SNACKS AND CHIPS. Pepperidge Farm Goldfish crackers, "baked with real cheese," were always a staple at my house. But they’re 40 percent fat, have little fiber and contain trans fats. Indeed, the chip-and-cracker aisle is a minefield of high-fat, trans-fat-laden food. After shopping around, I guessed that low-fat, Baked Lays was a better choice. But surprisingly, Tufts University nutritionist Susan Roberts was lukewarm on low-fat baked chips and pretzels. Her concern — taking away the fat leaves you with an unbalanced, all-carbohydrate snack, which a child’s body will quickly convert to sugar.
Instead, Dr. Roberts suggests a reasonable portion of corn chips cooked in oil. "Fried chips at least split your calories between fat and carb, so you don’t get all carb," she says. Add a mild salsa or bean dip and "the combined nutrition is positively healthy." Frito-Lay’s Tostitos are trans-fat-free, as are Newman’s Own organic yellow corn tortilla chips.
Nutritionist Christina Economos, also at Tufts and a mother of a pre-schooler, likes Veggie Booty snacks from Robert’s American Gourmet and low-fat microwave popcorn, which is high in fiber.
FRUIT SNACKS. Fruit snacks are a huge hit with kids, and parents like the idea of giving their kids fruit. But the truth is, most of these products are just candy with a healthy-sounding name. Betty Crocker’s popular Fruit Roll-Ups and Gushers are made with fruit concentrate (which is basically sugar), corn syrup and sugar, and they even contain trans fats. Even Sunkist fruit snacks, which promise 100% of your recommended vitamin C and real fruit juice, are mostly just a concoction of sugar.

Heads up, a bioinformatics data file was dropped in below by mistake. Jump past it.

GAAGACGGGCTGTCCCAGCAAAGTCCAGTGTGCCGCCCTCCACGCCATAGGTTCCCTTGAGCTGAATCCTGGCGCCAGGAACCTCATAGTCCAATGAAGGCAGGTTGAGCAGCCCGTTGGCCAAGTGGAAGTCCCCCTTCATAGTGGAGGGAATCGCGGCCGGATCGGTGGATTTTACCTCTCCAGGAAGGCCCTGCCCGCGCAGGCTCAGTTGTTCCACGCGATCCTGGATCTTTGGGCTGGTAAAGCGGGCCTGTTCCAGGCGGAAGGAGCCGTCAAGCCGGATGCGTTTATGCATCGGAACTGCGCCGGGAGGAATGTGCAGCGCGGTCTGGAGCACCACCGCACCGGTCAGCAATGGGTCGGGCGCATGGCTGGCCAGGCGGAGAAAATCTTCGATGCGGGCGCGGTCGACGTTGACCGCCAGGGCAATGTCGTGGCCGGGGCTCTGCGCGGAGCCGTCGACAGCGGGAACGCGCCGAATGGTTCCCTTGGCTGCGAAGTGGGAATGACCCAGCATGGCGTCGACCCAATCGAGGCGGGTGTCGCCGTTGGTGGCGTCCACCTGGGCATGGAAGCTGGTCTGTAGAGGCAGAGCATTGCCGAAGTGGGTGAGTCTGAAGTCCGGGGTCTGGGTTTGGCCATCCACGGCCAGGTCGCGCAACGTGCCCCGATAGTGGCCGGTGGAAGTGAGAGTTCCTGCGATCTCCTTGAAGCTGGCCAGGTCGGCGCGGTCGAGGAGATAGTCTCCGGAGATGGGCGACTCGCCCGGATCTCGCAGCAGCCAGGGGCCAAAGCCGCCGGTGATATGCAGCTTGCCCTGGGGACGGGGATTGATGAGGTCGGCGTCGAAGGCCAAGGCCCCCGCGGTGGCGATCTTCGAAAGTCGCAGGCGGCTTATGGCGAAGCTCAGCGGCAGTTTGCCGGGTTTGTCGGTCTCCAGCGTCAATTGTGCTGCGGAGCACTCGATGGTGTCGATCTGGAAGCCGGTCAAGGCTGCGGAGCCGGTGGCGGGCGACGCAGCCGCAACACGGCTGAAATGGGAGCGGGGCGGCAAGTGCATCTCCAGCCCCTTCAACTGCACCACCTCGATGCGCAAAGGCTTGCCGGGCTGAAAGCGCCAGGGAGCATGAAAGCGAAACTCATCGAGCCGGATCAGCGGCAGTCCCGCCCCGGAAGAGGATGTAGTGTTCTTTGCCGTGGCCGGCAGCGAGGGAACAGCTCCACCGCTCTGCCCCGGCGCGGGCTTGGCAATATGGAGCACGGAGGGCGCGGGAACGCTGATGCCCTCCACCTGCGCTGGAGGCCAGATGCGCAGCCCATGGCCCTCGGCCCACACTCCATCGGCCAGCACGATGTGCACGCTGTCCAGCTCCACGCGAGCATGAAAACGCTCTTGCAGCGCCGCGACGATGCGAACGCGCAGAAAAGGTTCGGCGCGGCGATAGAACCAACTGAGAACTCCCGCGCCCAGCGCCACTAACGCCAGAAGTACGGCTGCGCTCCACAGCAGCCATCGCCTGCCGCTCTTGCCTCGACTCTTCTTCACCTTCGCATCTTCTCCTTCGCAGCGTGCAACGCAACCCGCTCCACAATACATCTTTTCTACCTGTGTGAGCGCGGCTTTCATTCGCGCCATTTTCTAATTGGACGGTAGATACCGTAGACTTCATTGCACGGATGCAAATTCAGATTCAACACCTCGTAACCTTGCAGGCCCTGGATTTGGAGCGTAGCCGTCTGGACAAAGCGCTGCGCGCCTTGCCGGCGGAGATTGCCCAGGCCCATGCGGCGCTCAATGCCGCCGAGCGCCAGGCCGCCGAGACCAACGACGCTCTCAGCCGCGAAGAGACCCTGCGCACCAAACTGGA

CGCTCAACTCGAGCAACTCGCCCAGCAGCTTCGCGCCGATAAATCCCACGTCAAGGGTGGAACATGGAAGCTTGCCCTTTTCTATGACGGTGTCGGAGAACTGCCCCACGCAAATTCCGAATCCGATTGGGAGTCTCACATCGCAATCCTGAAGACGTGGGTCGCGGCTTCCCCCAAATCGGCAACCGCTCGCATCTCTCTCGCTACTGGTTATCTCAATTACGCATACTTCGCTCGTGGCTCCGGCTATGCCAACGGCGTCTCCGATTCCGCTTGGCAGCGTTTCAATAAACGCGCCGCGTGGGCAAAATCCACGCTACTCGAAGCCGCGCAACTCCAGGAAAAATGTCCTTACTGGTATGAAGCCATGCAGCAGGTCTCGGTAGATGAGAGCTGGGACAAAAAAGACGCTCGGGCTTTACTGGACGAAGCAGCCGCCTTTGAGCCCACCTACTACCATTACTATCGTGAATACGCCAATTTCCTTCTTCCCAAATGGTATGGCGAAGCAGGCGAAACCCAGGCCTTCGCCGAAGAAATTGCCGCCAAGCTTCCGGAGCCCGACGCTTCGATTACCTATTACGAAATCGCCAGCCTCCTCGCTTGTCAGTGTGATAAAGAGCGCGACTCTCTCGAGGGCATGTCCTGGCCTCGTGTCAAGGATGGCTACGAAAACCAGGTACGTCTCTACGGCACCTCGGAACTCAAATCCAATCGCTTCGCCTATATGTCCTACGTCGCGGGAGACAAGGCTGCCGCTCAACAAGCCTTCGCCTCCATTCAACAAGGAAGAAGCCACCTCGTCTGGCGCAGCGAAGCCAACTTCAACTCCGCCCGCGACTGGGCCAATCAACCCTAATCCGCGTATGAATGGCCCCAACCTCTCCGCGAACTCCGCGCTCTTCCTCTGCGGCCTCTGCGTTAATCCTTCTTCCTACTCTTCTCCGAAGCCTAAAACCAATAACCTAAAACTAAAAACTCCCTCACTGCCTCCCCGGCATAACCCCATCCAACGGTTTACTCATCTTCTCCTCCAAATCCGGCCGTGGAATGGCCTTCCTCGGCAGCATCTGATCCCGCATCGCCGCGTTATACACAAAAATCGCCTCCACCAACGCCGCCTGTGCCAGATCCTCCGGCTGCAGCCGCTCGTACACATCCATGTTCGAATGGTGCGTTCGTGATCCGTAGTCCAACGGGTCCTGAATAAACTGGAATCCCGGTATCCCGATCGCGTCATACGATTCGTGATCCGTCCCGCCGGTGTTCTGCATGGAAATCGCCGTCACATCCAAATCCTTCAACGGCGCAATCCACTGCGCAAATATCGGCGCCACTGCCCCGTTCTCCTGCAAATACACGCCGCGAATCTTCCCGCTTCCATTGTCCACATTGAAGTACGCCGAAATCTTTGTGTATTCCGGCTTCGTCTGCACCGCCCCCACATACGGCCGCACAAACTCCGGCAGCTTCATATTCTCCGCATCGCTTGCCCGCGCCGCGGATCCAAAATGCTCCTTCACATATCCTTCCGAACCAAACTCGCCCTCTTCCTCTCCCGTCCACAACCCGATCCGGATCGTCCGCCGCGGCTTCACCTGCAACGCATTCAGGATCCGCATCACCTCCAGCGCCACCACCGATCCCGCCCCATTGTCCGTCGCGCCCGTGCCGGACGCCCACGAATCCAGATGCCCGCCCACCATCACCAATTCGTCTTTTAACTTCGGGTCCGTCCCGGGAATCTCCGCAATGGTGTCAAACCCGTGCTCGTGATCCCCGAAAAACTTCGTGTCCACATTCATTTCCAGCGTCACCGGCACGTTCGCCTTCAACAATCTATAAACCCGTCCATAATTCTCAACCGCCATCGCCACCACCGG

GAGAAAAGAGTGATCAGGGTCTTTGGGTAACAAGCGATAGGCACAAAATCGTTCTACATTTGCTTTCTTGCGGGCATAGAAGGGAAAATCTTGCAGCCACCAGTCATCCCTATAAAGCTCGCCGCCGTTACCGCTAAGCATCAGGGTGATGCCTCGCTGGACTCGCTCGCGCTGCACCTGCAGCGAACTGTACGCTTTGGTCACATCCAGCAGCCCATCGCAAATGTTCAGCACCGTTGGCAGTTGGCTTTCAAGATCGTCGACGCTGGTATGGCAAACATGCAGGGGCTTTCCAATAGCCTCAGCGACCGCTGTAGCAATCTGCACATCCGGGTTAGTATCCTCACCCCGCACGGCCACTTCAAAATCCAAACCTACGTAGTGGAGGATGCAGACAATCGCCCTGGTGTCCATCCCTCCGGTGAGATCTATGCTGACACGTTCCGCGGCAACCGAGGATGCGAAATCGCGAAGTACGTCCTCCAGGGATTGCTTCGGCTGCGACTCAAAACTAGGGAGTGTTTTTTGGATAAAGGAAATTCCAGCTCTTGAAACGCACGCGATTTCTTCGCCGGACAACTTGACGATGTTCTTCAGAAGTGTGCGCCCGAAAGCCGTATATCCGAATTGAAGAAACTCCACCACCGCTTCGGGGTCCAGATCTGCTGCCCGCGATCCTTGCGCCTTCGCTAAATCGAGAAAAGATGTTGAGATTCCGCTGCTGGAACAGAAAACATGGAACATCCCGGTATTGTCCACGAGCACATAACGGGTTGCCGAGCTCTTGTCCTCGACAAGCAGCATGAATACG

Instead, switch to mini boxes of raisins — kids love them, and they contain one ingredient. Or try frozen fruit and juice bars. Even the fruitiest-sounding bars can be made mostly from sugar, corn syrup and concentrate, so compare labels and limit quantity.
SNACK CUPS. Pudding, applesauce and fruit cups are easy, but they are loaded with added sugars. But right next to the regular applesauce is Mott’s Healthy Harvest brand. It’s packed in the same cute cup, but contains half the sugar and calories. And Hidden Valley now makes single dipping cups filled with its light ranch dressing. While the 200 calories (150 from fat) would make most health-conscious eaters cringe, light-ranch dressing is a good way to encourage kids to eat fresh vegetables.
HOT, PREPARED MEALS. Don’t give up on macaroni and cheese, just switch to a better brand, like Amy’s. Instead of popular sandwich pocket brands, try Amy’s or Trader Joe’s brand burritos or Amy’s cheese pizza snacks. None of these choices are low fat, but they usually have less fat than popular brands and no trans fats.
Skip the hot dogs and baloney, they contain nitrites, which have been linked to cancer. You can switch to nitrite-free chicken or turkey dogs or all-veg brands like Smart Dogs or Morningstar Farms’ mini veggie-corn dogs. They don’t taste the same, but many kids don’t seem to notice.
Instead of fat-filled chicken nuggets, many of which also contain trans fats, look for all-natural brands like Bell & Evans, or switch to meatless varieties. Since it’s the bite-sized nugget (not the chicken) that appeals to most kids, frozen Veggie Munchies from Health is Wealth, which are crispy and nugget-sized, also are a hit with kids.
But when buying kid food, don’t go overboard by choosing tasteless foods. "It really backfires," says Dr. Roberts, "if you try to get kids to eat healthy but bad-tasting food."